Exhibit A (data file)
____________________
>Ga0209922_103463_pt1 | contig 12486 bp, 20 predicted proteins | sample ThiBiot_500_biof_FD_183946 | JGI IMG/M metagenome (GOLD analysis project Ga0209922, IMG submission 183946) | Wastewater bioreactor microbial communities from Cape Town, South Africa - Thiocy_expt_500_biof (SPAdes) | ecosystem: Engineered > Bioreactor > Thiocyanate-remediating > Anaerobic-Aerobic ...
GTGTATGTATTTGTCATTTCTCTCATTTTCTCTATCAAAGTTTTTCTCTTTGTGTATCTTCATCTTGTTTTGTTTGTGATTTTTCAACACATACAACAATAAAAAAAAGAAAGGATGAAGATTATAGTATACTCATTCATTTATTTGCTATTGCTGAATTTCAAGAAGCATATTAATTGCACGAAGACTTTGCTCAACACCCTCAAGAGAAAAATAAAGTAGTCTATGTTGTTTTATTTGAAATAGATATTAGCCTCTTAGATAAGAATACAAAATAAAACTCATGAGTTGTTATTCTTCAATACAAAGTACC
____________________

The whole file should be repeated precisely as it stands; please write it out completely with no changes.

>Ga0209922_103463_pt1 | contig 12486 bp, 20 predicted proteins | sample ThiBiot_500_biof_FD_183946 | JGI IMG/M metagenome (GOLD analysis project Ga0209922, IMG submission 183946) | Wastewater bioreactor microbial communities from Cape Town, South Africa - Thiocy_expt_500_biof (SPAdes) | ecosystem: Engineered > Bioreactor > Thiocyanate-remediating > Anaerobic-Aerobic ...
GTGTATGTATTTGTCATTTCTCTCATTTTCTCTATCAAAGTTTTTCTCTTTGTGTATCTTCATCTTGTTTTGTTTGTGATTTTTCAACACATACAACAATAAAAAAAAGAAAGGATGAAGATTATAGTATACTCATTCATTTATTTGCTATTGCTGAATTTCAAGAAGCATATTAATTGCACGAAGACTTTGCTCAACACCCTCAAGAGAAAAATAAAGTAGTCTATGTTGTTTTATTTGAAATAGATATTAGCCTCTTAGATAAGAATACAAAATAAAACTCATGAGTTGTTATTCTTCAATACAAAGTACC